The Ontario backpacking scene doesn’t get nearly the same appreciation as that of Alberta or British Columbia. It’s true that Ontario doesn’t have nearly as many trails as the other two provinces, however what we lack in quantity we make up for in quality: there are some incredible backpacking trails in Ontario.

So if you’re looking to level up your hiking or escape the crowds by getting further into the backcountry, you’ve come to the right place. In this post I’ll go over 10 different backpacking trails in Ontario.

I’ve included the distance and difficulty, as well as how many days people typically take to complete it. Many of the routes have accompanying trip reports on Trip Reports and have been linked.

At the end of the post, I go over some tips for backpacking in Ontario – safety, bears, trekking poles, reservations and more. I hope you find this helpful!

This post may contain affiliate links. If you make a purchase through one of these links, I may receive a small commission at no extra cost to you. Your support is much appreciated! You can learn more by reading my full disclosure.

Ontario Backpacking Trails: Map


Backpacking Trails in Ontario: Quick Summary

These are the backpacking trails covered in the post.

NameParkDistanceDaysDifficultyTrip Report
BruceBruce Peninsula NP12 – 21 km1 – 3BeginnerClick Here
Eastern PinesAlgonquin PP6 – 15 km2 – 3BeginnerComing Soon
HighlandAlgonquin PP19 – 35 km2 – 3BeginnerClick Here
MacKenzieMississagi PP22 km2 – 3IntermediateComing June
KabeyunSleeping Giant PP37 km4 – 5IntermediateClick Here
Western UplandsAlgonquin PP33 – 88 km3 – 6IntermediateComing Soon
Casque IlesLake Superior NMCA53 km3 – 5IntermediateComing Soon
La Cloche-SilhouetteKillarney PP78 km7 – 10AdvancedClick Here
CoastalPukaskwa NP60 km5 – 6AdvancedClick Here
CoastalLake Superior PP65 km5 – 6AdvancedClick Here

10 Backpacking Trails in Ontario

Okay, without further ado, here are the 10 best backpacking trails in Ontario. I’ve ordered them difficulty, with the easy trails first and then progressively getting more challenging.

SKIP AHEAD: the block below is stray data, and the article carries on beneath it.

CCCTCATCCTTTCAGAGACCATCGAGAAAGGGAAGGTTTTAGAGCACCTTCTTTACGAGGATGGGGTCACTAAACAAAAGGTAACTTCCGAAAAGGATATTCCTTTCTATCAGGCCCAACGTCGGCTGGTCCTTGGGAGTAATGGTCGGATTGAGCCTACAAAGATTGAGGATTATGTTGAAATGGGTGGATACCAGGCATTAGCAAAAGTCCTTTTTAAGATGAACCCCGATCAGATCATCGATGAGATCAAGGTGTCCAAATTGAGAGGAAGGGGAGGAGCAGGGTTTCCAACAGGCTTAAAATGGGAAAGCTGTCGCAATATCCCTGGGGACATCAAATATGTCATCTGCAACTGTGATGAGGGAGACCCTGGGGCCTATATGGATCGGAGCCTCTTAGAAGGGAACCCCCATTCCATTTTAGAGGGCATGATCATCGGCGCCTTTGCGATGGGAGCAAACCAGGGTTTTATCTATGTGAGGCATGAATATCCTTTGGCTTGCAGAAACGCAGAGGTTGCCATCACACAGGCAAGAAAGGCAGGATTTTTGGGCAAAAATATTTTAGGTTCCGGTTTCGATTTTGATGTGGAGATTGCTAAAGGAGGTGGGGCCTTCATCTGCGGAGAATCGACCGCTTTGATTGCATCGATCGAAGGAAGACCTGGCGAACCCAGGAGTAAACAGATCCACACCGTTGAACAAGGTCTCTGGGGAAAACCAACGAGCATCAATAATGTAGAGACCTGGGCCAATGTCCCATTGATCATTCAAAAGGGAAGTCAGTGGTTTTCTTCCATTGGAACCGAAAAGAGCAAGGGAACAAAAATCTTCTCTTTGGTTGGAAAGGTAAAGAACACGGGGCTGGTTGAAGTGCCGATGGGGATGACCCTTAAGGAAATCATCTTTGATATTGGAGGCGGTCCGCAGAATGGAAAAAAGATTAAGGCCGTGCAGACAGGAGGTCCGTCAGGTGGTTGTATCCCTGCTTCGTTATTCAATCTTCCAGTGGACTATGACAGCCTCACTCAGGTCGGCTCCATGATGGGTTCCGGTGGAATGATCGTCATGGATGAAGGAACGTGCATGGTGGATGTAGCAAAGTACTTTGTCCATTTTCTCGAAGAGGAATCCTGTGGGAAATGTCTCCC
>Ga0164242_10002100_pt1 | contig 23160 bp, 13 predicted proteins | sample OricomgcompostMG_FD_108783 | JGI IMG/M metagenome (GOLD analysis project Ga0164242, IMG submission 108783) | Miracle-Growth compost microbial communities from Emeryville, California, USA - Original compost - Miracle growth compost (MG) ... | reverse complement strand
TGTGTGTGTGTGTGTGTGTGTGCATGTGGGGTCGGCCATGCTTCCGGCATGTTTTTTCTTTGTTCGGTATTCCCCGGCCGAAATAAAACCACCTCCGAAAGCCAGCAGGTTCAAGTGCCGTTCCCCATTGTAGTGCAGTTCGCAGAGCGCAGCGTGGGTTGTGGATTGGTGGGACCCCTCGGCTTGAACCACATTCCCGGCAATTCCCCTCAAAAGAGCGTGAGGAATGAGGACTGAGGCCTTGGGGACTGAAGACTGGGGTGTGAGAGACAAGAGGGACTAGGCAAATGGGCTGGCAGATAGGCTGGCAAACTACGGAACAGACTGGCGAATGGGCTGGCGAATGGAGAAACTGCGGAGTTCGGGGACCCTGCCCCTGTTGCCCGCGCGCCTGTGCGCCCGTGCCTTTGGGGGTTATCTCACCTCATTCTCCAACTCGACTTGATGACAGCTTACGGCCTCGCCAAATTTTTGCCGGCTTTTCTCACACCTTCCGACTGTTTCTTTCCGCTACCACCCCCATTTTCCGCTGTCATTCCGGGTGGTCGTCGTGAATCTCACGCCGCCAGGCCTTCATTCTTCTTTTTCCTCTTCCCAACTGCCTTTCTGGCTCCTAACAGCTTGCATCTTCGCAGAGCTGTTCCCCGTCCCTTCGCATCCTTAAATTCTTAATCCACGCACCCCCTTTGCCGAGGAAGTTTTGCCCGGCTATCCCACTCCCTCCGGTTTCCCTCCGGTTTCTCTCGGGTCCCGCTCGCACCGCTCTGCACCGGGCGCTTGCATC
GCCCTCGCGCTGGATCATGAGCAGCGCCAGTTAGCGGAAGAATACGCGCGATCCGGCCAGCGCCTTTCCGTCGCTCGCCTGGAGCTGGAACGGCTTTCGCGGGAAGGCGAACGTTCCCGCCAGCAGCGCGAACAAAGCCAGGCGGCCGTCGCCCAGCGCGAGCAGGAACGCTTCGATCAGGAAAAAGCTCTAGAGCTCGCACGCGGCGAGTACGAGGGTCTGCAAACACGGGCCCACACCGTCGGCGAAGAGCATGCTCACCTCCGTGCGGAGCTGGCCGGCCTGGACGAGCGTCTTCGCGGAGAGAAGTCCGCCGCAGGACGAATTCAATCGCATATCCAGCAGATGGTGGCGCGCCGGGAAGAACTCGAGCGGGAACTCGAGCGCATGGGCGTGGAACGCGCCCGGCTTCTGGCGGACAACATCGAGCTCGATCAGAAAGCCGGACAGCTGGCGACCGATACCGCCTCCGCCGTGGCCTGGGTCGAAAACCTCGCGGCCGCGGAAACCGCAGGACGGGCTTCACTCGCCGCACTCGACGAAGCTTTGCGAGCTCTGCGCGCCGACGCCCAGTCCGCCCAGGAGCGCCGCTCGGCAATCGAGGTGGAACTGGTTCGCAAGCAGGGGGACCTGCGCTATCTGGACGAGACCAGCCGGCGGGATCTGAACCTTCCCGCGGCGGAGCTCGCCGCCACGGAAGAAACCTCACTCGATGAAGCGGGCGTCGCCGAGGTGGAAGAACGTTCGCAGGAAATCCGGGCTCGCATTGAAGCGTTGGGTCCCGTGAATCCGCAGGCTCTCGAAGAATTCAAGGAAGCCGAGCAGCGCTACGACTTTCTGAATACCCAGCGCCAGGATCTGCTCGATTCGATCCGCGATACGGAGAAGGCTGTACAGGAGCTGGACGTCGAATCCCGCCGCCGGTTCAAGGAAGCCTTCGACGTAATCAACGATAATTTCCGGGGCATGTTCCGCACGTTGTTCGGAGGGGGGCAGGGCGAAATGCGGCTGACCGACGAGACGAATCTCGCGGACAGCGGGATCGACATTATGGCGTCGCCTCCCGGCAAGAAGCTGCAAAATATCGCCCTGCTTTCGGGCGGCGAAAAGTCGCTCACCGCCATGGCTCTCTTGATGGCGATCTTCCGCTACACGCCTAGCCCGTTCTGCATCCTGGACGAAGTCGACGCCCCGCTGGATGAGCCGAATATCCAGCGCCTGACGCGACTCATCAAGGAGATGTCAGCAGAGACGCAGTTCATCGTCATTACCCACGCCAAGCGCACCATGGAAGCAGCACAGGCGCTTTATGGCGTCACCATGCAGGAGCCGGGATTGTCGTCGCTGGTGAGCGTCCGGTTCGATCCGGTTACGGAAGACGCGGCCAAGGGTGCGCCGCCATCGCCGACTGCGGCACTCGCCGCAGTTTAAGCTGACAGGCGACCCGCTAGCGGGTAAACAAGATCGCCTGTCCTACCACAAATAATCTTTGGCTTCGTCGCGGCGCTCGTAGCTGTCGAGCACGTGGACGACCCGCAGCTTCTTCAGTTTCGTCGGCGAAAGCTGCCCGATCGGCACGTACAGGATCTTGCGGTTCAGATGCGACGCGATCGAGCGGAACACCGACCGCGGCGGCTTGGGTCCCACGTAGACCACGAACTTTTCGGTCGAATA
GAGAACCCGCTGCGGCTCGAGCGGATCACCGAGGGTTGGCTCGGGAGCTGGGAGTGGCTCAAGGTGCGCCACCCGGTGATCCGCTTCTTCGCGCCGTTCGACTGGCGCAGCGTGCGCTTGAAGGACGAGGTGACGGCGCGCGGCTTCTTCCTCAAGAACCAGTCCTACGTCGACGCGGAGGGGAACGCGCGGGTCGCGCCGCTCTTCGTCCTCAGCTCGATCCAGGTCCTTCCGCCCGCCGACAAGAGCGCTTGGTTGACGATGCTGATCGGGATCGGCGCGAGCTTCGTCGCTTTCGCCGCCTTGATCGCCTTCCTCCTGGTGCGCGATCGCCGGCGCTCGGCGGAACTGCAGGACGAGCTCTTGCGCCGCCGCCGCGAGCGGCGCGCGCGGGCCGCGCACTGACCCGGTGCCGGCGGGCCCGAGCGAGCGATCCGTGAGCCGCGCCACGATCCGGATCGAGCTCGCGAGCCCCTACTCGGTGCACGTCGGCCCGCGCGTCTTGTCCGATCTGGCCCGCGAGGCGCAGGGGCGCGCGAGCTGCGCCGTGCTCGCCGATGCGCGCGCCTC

Bruce Trail – Bruce Peninsula National Park

The Bruce Trail is one of the longest backpacking trails in Ontario, covering over 100 km long and stretching from the Niagara Escarpment to Bruce Peninsula. I’ve hiked the section in Bruce Peninsula National Park and it quickly became one of my favourite areas in Ontario. The sheer cliffs drop dramatically into the tropical-looking water of Georgian Bay.

There are a few options for routes, depending on how much time you have. For a single night, you can hike to one of the two backpacking campgrounds, Stormhaven or High Dump, and return the way you came.

For a longer trip, you could visit both campsites and the Grotto, which would end up being a total of about 21 km. There’s some debate on which campground is better – I stayed at High Dump and briefly visited the more popular Stormhaven – and my recommendation is definitely High Dump (less visited, wilder).

Quick Facts:

  • Type: There-And-Back
  • Distance: 8 – 21 km
  • Trip Length: 2 – 4 days
  • Difficulty: Beginner

Read the full Bruce Trail – BPNP guide here


Eastern Pines – Algonquin Provincial Park

Eastern Pines is Algonquin’s shortest backpacking trail and is a great option for novice backpackers. It begins near Achray Campground, on the east side of the park. From there, there are two loops. One is around Berm and Johnston Lake (6 km loop). The other is around Berm, Johnston and Bulcholtz lakes with stops at Stratton Lake and High Falls Bay (15 km loop). I haven’t been on this trail myself, but I’ve heard that Stratton Lake is very nice, as is High Falls Bay.